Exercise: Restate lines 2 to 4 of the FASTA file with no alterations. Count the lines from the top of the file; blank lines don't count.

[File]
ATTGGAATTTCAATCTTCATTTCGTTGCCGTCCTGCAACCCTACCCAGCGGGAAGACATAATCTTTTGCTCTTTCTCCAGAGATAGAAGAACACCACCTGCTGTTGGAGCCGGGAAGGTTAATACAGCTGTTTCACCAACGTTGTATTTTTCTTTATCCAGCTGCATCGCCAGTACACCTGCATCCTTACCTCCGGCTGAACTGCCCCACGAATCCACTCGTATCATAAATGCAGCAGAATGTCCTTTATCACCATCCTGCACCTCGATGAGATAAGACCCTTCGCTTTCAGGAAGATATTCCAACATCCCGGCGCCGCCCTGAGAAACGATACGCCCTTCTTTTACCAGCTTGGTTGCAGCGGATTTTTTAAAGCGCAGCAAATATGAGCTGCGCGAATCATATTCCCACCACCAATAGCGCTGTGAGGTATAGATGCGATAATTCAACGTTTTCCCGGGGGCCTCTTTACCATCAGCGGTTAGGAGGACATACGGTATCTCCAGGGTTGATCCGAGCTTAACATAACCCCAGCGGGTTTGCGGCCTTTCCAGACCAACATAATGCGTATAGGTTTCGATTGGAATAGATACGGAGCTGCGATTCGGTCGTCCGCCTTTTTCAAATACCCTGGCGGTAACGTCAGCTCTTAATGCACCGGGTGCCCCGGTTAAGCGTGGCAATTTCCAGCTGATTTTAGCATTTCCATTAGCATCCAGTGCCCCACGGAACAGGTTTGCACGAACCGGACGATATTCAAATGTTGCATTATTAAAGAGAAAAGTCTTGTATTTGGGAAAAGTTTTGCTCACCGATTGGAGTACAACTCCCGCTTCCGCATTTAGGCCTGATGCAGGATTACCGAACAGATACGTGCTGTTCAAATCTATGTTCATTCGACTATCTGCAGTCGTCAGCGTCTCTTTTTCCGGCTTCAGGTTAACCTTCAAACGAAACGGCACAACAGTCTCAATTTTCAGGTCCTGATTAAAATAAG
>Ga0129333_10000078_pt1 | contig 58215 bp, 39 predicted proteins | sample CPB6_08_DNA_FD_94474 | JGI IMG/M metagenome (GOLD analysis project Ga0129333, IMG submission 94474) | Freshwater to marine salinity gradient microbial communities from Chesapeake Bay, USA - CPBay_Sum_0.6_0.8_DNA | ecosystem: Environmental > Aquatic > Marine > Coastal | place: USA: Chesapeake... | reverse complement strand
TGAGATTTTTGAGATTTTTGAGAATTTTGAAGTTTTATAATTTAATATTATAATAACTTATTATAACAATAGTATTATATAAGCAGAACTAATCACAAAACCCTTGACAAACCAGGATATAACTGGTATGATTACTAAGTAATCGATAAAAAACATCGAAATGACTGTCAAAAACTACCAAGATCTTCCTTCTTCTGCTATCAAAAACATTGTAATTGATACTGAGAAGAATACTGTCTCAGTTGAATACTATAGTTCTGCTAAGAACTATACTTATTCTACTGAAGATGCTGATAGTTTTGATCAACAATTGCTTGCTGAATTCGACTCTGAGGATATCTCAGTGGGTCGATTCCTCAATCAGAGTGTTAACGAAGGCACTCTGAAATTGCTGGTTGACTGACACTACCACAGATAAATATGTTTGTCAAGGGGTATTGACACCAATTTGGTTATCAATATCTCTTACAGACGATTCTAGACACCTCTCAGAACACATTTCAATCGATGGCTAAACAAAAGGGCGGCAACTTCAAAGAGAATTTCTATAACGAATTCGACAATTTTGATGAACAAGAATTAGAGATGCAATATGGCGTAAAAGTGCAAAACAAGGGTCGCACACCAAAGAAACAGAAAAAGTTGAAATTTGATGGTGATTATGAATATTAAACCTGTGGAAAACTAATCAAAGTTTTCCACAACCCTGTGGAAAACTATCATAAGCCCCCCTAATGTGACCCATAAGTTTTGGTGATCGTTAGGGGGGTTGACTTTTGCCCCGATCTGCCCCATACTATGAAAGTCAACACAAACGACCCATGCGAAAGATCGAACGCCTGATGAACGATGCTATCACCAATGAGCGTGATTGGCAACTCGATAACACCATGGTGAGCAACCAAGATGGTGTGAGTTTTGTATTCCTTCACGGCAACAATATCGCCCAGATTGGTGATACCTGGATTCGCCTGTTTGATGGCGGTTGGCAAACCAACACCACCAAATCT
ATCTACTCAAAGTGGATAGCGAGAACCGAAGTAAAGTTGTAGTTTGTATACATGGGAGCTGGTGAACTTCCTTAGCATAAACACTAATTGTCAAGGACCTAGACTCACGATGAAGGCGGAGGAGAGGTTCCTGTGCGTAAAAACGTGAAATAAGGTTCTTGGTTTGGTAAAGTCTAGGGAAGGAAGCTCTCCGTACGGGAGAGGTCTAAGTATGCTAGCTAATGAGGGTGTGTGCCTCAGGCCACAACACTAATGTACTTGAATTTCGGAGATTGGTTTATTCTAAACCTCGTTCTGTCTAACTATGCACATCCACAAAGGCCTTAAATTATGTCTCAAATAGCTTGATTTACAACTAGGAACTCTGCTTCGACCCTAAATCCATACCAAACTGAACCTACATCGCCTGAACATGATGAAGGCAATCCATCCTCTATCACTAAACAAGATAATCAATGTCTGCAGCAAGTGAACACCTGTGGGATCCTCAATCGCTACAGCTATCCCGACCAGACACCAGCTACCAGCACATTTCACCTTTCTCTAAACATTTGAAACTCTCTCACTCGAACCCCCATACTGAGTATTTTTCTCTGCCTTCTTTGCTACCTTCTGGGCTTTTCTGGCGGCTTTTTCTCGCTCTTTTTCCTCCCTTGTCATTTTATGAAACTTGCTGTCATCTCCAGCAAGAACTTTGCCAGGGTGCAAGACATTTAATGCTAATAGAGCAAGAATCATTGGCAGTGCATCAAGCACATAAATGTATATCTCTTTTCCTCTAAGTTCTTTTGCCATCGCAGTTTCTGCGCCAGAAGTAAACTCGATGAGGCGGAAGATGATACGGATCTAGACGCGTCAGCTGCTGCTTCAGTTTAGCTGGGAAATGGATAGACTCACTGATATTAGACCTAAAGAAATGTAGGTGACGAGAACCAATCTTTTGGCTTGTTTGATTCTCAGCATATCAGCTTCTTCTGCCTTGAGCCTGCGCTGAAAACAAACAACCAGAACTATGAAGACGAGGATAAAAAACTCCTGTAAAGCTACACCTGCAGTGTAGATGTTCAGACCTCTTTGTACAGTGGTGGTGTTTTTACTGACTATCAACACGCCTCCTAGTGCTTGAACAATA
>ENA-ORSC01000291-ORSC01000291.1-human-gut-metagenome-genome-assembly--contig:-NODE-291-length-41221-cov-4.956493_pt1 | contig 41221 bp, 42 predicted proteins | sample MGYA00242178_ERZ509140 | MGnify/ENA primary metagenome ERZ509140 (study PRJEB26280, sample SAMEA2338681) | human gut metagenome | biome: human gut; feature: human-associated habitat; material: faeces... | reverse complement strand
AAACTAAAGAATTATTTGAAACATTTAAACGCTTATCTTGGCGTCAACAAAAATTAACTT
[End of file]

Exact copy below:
>Ga0129333_10000078_pt1 | contig 58215 bp, 39 predicted proteins | sample CPB6_08_DNA_FD_94474 | JGI IMG/M metagenome (GOLD analysis project Ga0129333, IMG submission 94474) | Freshwater to marine salinity gradient microbial communities from Chesapeake Bay, USA - CPBay_Sum_0.6_0.8_DNA | ecosystem: Environmental > Aquatic > Marine > Coastal | place: USA: Chesapeake... | reverse complement strand
TGAGATTTTTGAGATTTTTGAGAATTTTGAAGTTTTATAATTTAATATTATAATAACTTATTATAACAATAGTATTATATAAGCAGAACTAATCACAAAACCCTTGACAAACCAGGATATAACTGGTATGATTACTAAGTAATCGATAAAAAACATCGAAATGACTGTCAAAAACTACCAAGATCTTCCTTCTTCTGCTATCAAAAACATTGTAATTGATACTGAGAAGAATACTGTCTCAGTTGAATACTATAGTTCTGCTAAGAACTATACTTATTCTACTGAAGATGCTGATAGTTTTGATCAACAATTGCTTGCTGAATTCGACTCTGAGGATATCTCAGTGGGTCGATTCCTCAATCAGAGTGTTAACGAAGGCACTCTGAAATTGCTGGTTGACTGACACTACCACAGATAAATATGTTTGTCAAGGGGTATTGACACCAATTTGGTTATCAATATCTCTTACAGACGATTCTAGACACCTCTCAGAACACATTTCAATCGATGGCTAAACAAAAGGGCGGCAACTTCAAAGAGAATTTCTATAACGAATTCGACAATTTTGATGAACAAGAATTAGAGATGCAATATGGCGTAAAAGTGCAAAACAAGGGTCGCACACCAAAGAAACAGAAAAAGTTGAAATTTGATGGTGATTATGAATATTAAACCTGTGGAAAACTAATCAAAGTTTTCCACAACCCTGTGGAAAACTATCATAAGCCCCCCTAATGTGACCCATAAGTTTTGGTGATCGTTAGGGGGGTTGACTTTTGCCCCGATCTGCCCCATACTATGAAAGTCAACACAAACGACCCATGCGAAAGATCGAACGCCTGATGAACGATGCTATCACCAATGAGCGTGATTGGCAACTCGATAACACCATGGTGAGCAACCAAGATGGTGTGAGTTTTGTATTCCTTCACGGCAACAATATCGCCCAGATTGGTGATACCTGGATTCGCCTGTTTGATGGCGGTTGGCAAACCAACACCACCAAATCT
ATCTACTCAAAGTGGATAGCGAGAACCGAAGTAAAGTTGTAGTTTGTATACATGGGAGCTGGTGAACTTCCTTAGCATAAACACTAATTGTCAAGGACCTAGACTCACGATGAAGGCGGAGGAGAGGTTCCTGTGCGTAAAAACGTGAAATAAGGTTCTTGGTTTGGTAAAGTCTAGGGAAGGAAGCTCTCCGTACGGGAGAGGTCTAAGTATGCTAGCTAATGAGGGTGTGTGCCTCAGGCCACAACACTAATGTACTTGAATTTCGGAGATTGGTTTATTCTAAACCTCGTTCTGTCTAACTATGCACATCCACAAAGGCCTTAAATTATGTCTCAAATAGCTTGATTTACAACTAGGAACTCTGCTTCGACCCTAAATCCATACCAAACTGAACCTACATCGCCTGAACATGATGAAGGCAATCCATCCTCTATCACTAAACAAGATAATCAATGTCTGCAGCAAGTGAACACCTGTGGGATCCTCAATCGCTACAGCTATCCCGACCAGACACCAGCTACCAGCACATTTCACCTTTCTCTAAACATTTGAAACTCTCTCACTCGAACCCCCATACTGAGTATTTTTCTCTGCCTTCTTTGCTACCTTCTGGGCTTTTCTGGCGGCTTTTTCTCGCTCTTTTTCCTCCCTTGTCATTTTATGAAACTTGCTGTCATCTCCAGCAAGAACTTTGCCAGGGTGCAAGACATTTAATGCTAATAGAGCAAGAATCATTGGCAGTGCATCAAGCACATAAATGTATATCTCTTTTCCTCTAAGTTCTTTTGCCATCGCAGTTTCTGCGCCAGAAGTAAACTCGATGAGGCGGAAGATGATACGGATCTAGACGCGTCAGCTGCTGCTTCAGTTTAGCTGGGAAATGGATAGACTCACTGATATTAGACCTAAAGAAATGTAGGTGACGAGAACCAATCTTTTGGCTTGTTTGATTCTCAGCATATCAGCTTCTTCTGCCTTGAGCCTGCGCTGAAAACAAACAACCAGAACTATGAAGACGAGGATAAAAAACTCCTGTAAAGCTACACCTGCAGTGTAGATGTTCAGACCTCTTTGTACAGTGGTGGTGTTTTTACTGACTATCAACACGCCTCCTAGTGCTTGAACAATA